• WordNet 3.6
    • v chuff blow hard and loudly "he huffed and puffed as he made his way up the mountain"
    • ***
Webster's Revised Unabridged Dictionary
    • n Chuff A coarse or stupid fellow.
    • a Chuff Stupid; churlish.
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Century Dictionary and Cyclopedia
    • n chuff A coarse, heavy, dull fellow; a surly or churlish person; an avaricious old fellow.
    • chuff Surly; churlish; ill-tempered.
    • n chuff A cheek.
    • chuff Chuffy; plump.
    • ***
Chambers's Twentieth Century Dictionary
    • n Chuff chuf a clown: a surly fellow
    • ***


Webster's Revised Unabridged Dictionary
Perh. a modification of chub,: cf. W. cyff, stock, stump
Chambers's Twentieth Century Dictionary
M. E. chuffe, choffe, a boor (origin unknown), conn. with Scotch coof, akin to Ice. kueif.


In literature:

You're legacy hunting, are you, Mister Chuff?
"Life And Adventures Of Martin Chuzzlewit" by Charles Dickens
Mrs. Chuff covered the drawing-rooms with prodigious tapestries, the work of her hands.
"The Book of Snobs" by William Makepeace Thackeray
SORDIDO, a wretched hob-nailed chuff, whose recreation is reading of almanacks; and felicity, foul weather.
"Every Man Out Of His Humour" by Ben Jonson
I do it principally to annoy Bishop Chuff.
"In the Sweet Dry and Dry" by Christopher Morley
A wretched hobnailed chuff, whose recreation is reading of almanacks; and felicity, foul weather.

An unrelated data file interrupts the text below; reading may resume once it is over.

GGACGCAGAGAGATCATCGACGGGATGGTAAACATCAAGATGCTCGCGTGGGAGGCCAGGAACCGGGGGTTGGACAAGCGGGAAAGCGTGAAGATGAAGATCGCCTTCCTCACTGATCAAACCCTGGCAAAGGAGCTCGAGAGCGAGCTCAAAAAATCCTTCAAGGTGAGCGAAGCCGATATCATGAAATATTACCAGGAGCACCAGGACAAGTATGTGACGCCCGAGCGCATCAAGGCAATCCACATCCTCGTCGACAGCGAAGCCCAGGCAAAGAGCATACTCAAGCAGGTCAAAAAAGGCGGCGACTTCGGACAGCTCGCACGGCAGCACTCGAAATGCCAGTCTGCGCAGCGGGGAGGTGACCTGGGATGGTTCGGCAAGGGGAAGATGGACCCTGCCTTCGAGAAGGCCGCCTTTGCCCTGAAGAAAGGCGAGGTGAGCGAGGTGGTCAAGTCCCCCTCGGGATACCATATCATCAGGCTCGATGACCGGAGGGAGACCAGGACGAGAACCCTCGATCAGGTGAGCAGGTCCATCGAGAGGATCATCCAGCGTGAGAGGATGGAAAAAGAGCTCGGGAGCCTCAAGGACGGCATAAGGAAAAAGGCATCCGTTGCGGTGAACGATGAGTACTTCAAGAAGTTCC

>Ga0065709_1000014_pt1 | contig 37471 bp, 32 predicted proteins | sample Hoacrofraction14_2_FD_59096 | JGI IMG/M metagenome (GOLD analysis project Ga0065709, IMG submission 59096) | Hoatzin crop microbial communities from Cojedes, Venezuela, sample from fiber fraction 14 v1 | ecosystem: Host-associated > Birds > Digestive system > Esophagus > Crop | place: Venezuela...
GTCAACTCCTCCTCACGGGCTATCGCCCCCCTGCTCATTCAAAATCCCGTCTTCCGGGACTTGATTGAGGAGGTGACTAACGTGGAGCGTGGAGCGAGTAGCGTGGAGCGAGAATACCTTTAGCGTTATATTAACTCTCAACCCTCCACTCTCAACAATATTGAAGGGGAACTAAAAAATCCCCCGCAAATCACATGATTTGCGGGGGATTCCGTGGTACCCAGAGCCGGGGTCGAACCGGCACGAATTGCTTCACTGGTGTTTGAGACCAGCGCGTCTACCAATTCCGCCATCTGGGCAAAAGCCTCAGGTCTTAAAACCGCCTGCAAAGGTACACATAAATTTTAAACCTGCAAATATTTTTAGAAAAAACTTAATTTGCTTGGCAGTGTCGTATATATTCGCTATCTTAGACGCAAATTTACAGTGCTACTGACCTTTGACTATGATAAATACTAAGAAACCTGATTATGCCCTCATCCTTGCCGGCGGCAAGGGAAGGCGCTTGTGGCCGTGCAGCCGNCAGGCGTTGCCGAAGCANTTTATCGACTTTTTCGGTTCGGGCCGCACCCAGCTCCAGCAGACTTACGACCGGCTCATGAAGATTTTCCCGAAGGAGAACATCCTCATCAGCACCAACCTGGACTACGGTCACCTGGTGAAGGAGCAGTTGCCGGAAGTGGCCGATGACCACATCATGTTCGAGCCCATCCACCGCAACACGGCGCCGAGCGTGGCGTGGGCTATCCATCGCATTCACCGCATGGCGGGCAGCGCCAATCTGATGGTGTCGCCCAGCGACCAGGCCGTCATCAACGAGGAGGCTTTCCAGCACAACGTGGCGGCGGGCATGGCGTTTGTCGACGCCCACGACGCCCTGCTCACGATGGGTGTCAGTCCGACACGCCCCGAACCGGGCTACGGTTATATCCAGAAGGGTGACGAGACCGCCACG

"Character Writings of the 17th Century" by Various
Tom Chuff was his name.
"J.S. Le Fanu's Ghostly Tales, Volume 5" by J.S. Le Fanu
A motor-launch chuff-chuffed out from the quay, flying the yellow flag.
"Captivity" by M. Leonora Eyles
Chuff, he thought as the place had took fire and the missis was a-burning.
"Verner's Pride" by Mrs. Henry Wood
I pointed out to Spider, who was soon rampaging about him behind Chuff's back, that he had nought to fear.
"The Torch and Other Tales" by Eden Phillpotts
What a large proportion of the younger generation in Chelsea neglected to perform the old Chelsea Chuff!
"The Napoleon of Notting Hill" by Gilbert K. Chesterton
Why be you so chuff to poor Sue, and whatever 'ave you got to say?
"Sue, A Little Heroine" by L. T. Meade
See a rich chuff, whose wounds great wealth inferred, For bloodshed knighted, before me preferred.
"The Works of Christopher Marlowe, Vol. 3 (of 3)" by Christopher Marlowe
But of course, "Chuff" might have 'phoned from a house round the corner.
"The Lion's Mouse" by C. N. Williamson and A. M. Williamson
Kingdon, you're the chauffeur, and when chauffeur is mentioned, you must make a 'chuff-chuff' sound like starting the machine.
"Marjorie's Busy Days" by Carolyn Wells
She was very chuff with me on New Year's Day.
"A Very Naughty Girl" by L. T. Meade
Slowly, with two engines, we grunt and chuff and twist to get over the break-neck heights that shut Messina in from the north coast.
"Sea and Sardinia" by D. H. Lawrence

In poetry:

Chuff chuff Pauline what's the matter?
Said the Brigadier to his wife
Who did not even notice
What a handsome couple they made.
"Drugs Made Pauline Vague" by Stevie Smith

In news:

Is sitting on your chuff akin to having a puff.